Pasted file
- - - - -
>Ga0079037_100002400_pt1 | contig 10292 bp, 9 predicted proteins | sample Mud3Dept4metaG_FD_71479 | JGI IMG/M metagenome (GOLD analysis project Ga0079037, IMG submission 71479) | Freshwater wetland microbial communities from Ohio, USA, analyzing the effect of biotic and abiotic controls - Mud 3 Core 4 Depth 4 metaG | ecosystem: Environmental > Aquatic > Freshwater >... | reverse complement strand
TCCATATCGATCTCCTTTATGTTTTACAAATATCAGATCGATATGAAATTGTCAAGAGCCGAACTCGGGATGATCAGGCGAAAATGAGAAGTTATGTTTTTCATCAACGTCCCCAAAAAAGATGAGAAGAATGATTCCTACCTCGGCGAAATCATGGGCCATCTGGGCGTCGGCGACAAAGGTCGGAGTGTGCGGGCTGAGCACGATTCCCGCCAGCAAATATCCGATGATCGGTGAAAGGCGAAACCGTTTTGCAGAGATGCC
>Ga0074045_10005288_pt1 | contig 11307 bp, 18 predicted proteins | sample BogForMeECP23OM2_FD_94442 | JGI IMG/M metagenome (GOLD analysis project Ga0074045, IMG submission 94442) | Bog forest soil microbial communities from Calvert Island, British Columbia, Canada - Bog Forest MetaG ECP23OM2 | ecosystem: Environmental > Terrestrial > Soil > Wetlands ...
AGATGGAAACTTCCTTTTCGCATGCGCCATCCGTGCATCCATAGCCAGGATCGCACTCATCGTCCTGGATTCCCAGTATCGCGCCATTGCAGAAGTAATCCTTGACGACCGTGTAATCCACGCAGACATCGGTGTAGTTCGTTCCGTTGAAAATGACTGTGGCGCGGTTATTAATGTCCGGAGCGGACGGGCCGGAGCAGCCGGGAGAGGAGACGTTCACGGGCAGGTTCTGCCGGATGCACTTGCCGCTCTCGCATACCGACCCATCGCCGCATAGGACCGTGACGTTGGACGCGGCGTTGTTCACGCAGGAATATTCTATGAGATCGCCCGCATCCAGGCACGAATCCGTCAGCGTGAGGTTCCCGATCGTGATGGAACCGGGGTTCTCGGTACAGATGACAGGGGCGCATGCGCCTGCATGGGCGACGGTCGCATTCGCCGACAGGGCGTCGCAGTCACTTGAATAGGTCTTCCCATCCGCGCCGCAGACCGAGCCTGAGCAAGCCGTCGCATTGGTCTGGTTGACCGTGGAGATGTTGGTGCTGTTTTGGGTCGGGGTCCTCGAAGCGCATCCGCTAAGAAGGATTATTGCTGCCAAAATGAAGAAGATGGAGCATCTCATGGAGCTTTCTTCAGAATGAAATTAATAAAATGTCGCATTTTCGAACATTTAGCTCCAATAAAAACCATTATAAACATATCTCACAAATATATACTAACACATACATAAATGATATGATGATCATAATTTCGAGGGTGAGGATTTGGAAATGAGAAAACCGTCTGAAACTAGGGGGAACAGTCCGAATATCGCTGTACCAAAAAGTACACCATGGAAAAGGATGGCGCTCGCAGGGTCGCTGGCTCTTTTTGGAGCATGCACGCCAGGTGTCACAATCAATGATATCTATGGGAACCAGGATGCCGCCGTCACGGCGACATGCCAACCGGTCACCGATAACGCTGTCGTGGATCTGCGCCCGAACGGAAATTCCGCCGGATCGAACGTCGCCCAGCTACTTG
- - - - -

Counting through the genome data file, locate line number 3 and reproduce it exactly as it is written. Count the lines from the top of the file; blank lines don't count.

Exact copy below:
>Ga0074045_10005288_pt1 | contig 11307 bp, 18 predicted proteins | sample BogForMeECP23OM2_FD_94442 | JGI IMG/M metagenome (GOLD analysis project Ga0074045, IMG submission 94442) | Bog forest soil microbial communities from Calvert Island, British Columbia, Canada - Bog Forest MetaG ECP23OM2 | ecosystem: Environmental > Terrestrial > Soil > Wetlands ...